An heir is the person or organisation inheriting the whole or remainder of the estate after payment of bequests and expenses. Assets left to a 'spouse' are exempt from estate duty.

Trusts

Should you have minor children/grandchildren you may consider creating a trust in your Will. A trustee will administer the assets awarded to the trust in terms of the Will for the benefit of the beneficiary. Any monies awarded to a minor in excess of R5 000,00 will be paid to the Guardian's Fund until the beneficiary turns 21 years, unless a Trust is created.

A trust may also be created for the benefit of your spouse, handicapped child, etc to pay them the income generated and which terminates on their death. The remaining capital would be paid to the nominated beneficiary, eg your children.

Guardians

Should your spouse predecease you a guardian must be appointed to take care of any minor children.

Executor

The executor is the person you nominate to take control of your assets and to administer and distribute your estate in terms of your Will. In view of the specialised knowledge required, a professional person should be nominated and, if necessary, together with a family member as co-executor. The Master requires the services of a professional to administer an estate.

Trustees

An executor is not a trustee although the same person may be nominated as both. The trustee will administer the Trust once the estate administration has been finalised and is governed by the powers given to them as described by you in terms of your Will. The trustee must keep accurate records of all transactions and account to the beneficiaries.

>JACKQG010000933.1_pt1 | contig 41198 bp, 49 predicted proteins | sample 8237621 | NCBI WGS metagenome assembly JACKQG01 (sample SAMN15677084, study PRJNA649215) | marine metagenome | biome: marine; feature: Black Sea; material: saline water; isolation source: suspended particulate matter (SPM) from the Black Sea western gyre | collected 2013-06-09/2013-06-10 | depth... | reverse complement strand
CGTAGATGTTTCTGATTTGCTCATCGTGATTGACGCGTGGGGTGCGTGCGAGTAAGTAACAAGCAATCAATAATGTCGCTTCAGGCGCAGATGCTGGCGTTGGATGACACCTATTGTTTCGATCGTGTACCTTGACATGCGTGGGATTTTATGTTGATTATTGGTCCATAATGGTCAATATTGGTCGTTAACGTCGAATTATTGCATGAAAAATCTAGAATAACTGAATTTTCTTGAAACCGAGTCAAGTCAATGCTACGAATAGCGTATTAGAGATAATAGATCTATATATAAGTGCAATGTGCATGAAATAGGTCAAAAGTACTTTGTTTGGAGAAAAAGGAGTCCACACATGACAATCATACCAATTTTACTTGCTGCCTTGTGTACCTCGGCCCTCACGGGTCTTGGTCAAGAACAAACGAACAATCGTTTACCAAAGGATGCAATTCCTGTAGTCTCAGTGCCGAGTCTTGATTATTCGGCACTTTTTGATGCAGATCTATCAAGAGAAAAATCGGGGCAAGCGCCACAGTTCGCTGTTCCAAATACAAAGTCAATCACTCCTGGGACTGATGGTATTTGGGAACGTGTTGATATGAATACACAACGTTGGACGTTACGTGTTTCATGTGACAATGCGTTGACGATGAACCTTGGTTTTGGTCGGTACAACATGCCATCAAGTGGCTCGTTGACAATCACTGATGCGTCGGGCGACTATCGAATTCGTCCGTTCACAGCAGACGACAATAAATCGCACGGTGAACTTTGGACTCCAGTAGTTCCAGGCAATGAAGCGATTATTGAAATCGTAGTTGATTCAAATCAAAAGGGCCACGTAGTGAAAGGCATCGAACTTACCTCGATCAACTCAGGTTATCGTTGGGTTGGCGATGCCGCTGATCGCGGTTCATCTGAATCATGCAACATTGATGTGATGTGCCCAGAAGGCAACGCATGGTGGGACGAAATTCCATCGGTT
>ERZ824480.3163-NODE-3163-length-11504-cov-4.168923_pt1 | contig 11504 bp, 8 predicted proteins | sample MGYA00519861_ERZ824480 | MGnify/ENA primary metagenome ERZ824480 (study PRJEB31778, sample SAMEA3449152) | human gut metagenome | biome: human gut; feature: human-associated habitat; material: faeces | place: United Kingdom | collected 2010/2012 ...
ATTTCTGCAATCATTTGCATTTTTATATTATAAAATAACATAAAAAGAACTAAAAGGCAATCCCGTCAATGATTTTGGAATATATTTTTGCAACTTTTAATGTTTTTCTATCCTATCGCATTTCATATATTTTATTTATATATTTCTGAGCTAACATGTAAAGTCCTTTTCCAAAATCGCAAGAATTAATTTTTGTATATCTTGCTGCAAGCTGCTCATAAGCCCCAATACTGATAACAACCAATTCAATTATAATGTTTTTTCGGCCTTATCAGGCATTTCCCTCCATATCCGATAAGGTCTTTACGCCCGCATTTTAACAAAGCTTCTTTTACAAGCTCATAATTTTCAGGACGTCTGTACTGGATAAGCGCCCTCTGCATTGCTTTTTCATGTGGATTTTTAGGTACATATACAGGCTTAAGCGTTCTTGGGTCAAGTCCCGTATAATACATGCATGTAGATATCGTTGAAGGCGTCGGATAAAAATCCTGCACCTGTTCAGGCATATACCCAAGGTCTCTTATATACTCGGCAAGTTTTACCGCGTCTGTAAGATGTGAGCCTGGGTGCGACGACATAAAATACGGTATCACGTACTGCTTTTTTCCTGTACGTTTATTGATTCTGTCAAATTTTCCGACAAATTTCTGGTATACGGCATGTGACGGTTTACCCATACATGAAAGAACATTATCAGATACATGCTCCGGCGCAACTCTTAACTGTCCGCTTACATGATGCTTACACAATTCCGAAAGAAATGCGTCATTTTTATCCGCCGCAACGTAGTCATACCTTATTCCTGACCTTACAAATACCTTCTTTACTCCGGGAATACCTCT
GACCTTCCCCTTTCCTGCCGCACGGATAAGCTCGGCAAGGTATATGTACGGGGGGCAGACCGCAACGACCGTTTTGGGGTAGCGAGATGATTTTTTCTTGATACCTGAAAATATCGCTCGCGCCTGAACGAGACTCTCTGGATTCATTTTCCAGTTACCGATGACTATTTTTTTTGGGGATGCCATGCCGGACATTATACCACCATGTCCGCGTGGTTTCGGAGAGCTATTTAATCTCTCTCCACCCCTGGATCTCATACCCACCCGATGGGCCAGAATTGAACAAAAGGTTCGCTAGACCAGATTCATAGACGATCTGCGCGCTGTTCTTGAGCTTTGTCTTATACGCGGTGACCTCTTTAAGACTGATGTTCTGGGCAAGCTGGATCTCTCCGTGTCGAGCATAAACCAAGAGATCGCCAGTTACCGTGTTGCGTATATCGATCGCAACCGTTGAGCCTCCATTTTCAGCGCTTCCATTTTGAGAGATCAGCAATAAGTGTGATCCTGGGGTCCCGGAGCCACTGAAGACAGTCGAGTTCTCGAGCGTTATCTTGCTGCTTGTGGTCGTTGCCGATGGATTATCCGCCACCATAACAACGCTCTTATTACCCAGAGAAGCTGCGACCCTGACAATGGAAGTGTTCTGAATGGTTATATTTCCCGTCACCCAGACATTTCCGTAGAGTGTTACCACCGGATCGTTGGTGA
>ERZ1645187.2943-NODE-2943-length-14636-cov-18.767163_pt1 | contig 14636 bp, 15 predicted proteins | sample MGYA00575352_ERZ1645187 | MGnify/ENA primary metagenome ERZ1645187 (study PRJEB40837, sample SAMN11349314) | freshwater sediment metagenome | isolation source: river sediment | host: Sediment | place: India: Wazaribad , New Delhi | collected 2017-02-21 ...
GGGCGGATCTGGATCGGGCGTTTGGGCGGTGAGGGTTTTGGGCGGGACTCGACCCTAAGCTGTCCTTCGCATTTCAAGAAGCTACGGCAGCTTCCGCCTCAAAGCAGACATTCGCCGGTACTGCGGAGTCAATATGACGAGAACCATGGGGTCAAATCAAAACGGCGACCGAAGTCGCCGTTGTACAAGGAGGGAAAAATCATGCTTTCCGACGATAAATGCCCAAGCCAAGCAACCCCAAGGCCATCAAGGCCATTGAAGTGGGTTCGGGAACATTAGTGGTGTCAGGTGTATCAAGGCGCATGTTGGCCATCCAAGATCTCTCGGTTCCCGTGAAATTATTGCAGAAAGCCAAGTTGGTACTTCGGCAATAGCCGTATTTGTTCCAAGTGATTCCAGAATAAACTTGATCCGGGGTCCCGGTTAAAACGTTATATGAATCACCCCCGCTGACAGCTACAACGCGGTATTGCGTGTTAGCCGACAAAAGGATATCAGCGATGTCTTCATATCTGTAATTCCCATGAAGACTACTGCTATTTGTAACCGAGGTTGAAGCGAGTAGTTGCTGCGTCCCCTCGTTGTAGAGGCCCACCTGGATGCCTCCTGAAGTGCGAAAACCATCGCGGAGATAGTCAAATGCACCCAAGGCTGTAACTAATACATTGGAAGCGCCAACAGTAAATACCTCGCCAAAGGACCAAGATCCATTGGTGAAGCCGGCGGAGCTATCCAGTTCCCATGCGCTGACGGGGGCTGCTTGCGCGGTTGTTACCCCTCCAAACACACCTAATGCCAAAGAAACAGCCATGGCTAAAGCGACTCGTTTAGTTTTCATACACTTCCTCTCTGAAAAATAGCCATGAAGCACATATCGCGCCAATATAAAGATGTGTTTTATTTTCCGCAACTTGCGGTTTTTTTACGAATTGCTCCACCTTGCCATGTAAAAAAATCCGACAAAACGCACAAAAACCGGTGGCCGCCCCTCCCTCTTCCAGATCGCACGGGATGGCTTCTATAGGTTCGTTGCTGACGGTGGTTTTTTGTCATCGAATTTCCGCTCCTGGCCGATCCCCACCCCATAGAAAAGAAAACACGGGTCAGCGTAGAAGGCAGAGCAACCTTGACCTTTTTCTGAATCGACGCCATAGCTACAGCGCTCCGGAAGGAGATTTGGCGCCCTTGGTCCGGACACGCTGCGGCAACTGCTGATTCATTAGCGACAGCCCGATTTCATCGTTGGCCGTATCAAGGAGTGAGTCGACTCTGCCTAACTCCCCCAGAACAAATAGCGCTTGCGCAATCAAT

Estate Duty and Capital Gains Tax (CGT)

Estate Duty is payable at the rate of 20% on the nett value of the deceased's assets exceeding R1,5million. An annual exclusion of R50 000,00, in respect of CGT, is allowed in the event of death.

Why choose JGS to prepare your will?

Joubert Galpin Searle Inc (JGS) is a long established specialised firm of attorneys with a wide range of expertise in the various fields required to deal with an estate efficiently, and for your benefit.

We offer our clients a professional, committed and personal approach to our services through caring and dedication.

General

We have set out below some of the more important considerations to be taken into account when settling your personal affairs.

When nominating your executor or trustee you may choose whoever you wish. However, we recommend a professional should be nominated either alone or jointly with a family member. The Master will insist on a professional assisting with the administration of your estate. Considerations to be taken into account when making a professional appointment are the following:

  1. your personal association with and confidence in the person or firm
  2. the knowledge such person has of you and your family so that any decisions can be sensitive to this background
  3. the experience of the person and the firm in this field
  4. the administrative and legal skills which are available
  5. JGS is permanently located in Port Elizabeth and therefore local knowledge and accessibility are easily obtainable
  6. With over 65 years practice in Port Elizabeth succession is assured and therefore there is no threat of centralisation to another city.